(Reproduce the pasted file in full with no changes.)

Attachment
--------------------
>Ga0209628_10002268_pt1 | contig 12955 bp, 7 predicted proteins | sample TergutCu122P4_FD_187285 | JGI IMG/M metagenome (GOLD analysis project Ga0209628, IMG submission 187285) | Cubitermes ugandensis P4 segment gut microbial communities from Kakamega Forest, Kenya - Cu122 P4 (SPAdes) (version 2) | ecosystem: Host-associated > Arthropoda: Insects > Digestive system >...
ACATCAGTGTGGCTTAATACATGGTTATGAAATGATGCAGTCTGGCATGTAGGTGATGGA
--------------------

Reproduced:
>Ga0209628_10002268_pt1 | contig 12955 bp, 7 predicted proteins | sample TergutCu122P4_FD_187285 | JGI IMG/M metagenome (GOLD analysis project Ga0209628, IMG submission 187285) | Cubitermes ugandensis P4 segment gut microbial communities from Kakamega Forest, Kenya - Cu122 P4 (SPAdes) (version 2) | ecosystem: Host-associated > Arthropoda: Insects > Digestive system >...
ACATCAGTGTGGCTTAATACATGGTTATGAAATGATGCAGTCTGGCATGTAGGTGATGGA